Introducing Our Racial Equity in Action Series

Welcome to our new series, Racial Equity in Action. Here, we will explore how, as sustainability and impact leaders, we can move the needle towards a more equitable and just society. Our series will sit at the intersection of racial justice and social responsibility. It will feature insights from the PGS community as well as external experts and thought leaders. Our goal is that through these shared insights we can better address racial inequity as a part of our day-to-day interactions and careers.

In our first post, I wanted to share some of my findings from a recent stakeholder engagement exercise I conducted. I spoke with students and alumni, current faculty, and external industry leaders as a part of the launch of the PGS Initiative on Equity & Social Justice (E&SJ). The mission of E&SJ is to “leverage the PGS student body, faculty, and partnerships to collaborate and create/produce thought leadership, research, and programs on equity and social justice.”

The discussions brought forward valuable insights and I have summarized some of the findings below:

1. Focus on racial equity

Social justice is defined by the United Nations as “the view that everyone deserves equal economic, political, and social rights and opportunities.” There are different ways people are served unfairly by society (i.e., access to healthcare, education, housing, jobs and economic security, political power, treatment by the criminal justice system, etc.) and for a variety of reasons. These reasons include living in conflict and war-torn regions, being born into poverty, the impact of climate change and other environmental factors, and inequality and marginalization.

The ongoing killings of Black citizens by police which led to the BLM protests have been a stark reminder that we have not fully addressed the historic (and current) oppression faced by Black, indigenous, and other people of color (BIPOC). This systemic racism is very much top of mind for our stakeholders, as is the responsibility that we share to address these inequalities. As such, we will choose to focus this series and some of our other social justice work specifically on racial equity.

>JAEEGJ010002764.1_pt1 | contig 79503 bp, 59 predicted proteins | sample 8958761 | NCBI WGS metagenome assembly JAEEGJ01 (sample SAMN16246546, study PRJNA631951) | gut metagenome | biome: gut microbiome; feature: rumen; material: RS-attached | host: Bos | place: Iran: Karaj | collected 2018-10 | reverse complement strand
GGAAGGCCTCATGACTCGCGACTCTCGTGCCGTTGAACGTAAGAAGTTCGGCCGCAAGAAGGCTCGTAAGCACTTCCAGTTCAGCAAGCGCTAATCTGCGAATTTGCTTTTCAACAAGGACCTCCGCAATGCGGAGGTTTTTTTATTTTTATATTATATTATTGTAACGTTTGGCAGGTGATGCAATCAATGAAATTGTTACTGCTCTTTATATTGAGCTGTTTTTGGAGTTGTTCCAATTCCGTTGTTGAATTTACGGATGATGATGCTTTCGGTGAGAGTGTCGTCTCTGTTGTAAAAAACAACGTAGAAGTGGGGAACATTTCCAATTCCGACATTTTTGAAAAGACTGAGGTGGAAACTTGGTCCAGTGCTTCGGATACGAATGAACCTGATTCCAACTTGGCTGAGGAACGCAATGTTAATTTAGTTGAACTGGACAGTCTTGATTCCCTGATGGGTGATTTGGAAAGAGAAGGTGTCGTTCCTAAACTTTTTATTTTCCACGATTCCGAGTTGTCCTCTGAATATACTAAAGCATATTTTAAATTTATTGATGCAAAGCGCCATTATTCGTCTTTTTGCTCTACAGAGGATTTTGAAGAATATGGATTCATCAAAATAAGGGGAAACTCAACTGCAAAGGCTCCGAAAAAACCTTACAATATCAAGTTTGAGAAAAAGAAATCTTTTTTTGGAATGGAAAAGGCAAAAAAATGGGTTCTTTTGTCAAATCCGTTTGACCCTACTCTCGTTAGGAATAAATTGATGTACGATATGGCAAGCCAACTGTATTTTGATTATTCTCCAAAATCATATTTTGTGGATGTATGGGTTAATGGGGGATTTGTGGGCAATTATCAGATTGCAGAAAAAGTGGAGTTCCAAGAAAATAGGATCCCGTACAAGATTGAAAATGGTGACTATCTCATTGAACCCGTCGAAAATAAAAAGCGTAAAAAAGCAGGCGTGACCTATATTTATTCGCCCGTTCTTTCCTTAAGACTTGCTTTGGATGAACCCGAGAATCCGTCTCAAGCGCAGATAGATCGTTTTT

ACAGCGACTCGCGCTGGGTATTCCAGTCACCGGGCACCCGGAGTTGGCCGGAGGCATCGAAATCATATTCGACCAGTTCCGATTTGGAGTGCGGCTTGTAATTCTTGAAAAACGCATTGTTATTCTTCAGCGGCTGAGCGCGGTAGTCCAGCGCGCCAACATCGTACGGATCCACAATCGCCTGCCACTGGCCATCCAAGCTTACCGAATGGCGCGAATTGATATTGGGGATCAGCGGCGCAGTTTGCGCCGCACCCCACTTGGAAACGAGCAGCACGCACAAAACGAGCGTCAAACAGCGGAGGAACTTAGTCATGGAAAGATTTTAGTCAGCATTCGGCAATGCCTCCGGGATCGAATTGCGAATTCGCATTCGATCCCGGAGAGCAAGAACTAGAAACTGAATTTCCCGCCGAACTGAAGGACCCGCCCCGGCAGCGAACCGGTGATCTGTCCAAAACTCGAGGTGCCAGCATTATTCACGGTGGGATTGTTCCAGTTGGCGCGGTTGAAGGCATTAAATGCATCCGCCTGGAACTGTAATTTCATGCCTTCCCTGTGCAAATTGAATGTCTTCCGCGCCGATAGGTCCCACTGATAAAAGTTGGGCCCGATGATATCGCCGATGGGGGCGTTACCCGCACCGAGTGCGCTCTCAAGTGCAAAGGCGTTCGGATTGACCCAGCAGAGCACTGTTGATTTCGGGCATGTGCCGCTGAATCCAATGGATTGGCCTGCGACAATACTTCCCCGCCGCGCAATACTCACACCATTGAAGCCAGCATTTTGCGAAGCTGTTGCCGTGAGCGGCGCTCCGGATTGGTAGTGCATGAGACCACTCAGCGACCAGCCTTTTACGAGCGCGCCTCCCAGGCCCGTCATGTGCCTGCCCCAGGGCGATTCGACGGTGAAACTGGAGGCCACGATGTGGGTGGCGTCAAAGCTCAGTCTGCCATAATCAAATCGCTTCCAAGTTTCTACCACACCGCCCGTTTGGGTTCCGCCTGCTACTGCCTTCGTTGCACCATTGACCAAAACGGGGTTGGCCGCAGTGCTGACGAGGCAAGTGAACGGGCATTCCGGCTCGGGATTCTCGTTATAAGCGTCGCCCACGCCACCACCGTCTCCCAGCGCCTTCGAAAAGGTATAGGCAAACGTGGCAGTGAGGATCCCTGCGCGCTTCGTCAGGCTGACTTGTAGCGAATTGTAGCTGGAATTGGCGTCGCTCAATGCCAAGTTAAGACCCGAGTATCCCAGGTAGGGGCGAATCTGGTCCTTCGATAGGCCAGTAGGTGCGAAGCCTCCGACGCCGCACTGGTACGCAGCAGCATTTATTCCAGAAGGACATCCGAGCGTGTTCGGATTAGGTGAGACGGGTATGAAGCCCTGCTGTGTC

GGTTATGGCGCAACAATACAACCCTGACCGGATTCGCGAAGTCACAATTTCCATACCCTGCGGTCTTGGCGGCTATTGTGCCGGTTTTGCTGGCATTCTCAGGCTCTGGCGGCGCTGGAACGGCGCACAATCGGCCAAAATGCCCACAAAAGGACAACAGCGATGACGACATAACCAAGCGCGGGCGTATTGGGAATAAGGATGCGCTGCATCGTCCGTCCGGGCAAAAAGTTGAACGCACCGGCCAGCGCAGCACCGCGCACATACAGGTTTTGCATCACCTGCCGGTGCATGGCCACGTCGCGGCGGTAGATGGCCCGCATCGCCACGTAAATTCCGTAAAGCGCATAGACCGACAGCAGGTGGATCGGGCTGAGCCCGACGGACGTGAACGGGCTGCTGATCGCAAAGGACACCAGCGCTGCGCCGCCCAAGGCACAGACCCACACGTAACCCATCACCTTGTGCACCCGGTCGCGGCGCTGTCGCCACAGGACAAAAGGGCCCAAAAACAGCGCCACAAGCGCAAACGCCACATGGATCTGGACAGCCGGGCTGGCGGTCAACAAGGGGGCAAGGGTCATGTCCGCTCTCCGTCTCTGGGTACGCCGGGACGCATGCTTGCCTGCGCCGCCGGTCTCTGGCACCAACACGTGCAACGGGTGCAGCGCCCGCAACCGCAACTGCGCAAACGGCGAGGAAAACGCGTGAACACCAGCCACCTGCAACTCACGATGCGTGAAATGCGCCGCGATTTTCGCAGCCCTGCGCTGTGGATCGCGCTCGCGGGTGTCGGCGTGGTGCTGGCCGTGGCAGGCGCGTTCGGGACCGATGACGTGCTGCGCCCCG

2. We need more diversity in our work and school

I heard very clearly from the entire stakeholder community that they want to see more racial diversity in all aspects of society, including where they work and go to school. Both the business community and the nonprofit sector are also looking at ways in which they can more fully diversify their workforce—at all levels. The same is true for PGS, where we continue to do our own work to address systemic change through the curriculum, student body, and culture.

3. We are all struggling with “how” to talk about race

Some students shared that they desired the skillset/language to talk about race with their peers and in the classroom. I also heard from external stakeholders that their organizations (both on the foundation and corporate side) were grappling with the challenges of having the internal dialogue on the topic of racial justice. Yet, our stakeholders all stressed that these are important conversations that need to take place.

It is our mission at PGS to “educate changemakers to build a flourishing future for all.” At PGS we must equip our students with the right skillsets and learning around topics such as racial equity, because employers need this and also, as one faculty member stated, “so that when they join those organizations, they can help steer the ship a different way.”

4. Diversity and equity need to be part of the sustainability discipline

We are seeing a shift, in that sustainability and impact professionals are starting to address racial justice as a part of their work more consistently. Integrating racial equity fits into existing frameworks we are already using as social responsibility professionals. These existing frameworks include company values, human rights policies, the Sustainable Development Goals (SDGs), the Sustainability Accounting Standards Board (SASB), and the Global Reporting Initiative (GRI). In addition, racial equity, much like gender equity, is a lens that investors will apply as a part of ESG to assess companies.

Our stakeholders recognize this shift and the role that they as sustainability professionals must play in advancing a more equitable and just society for all.

I am looking forward to bringing this new blog series to the PGS community. Please feel free to share any feedback or comments with me.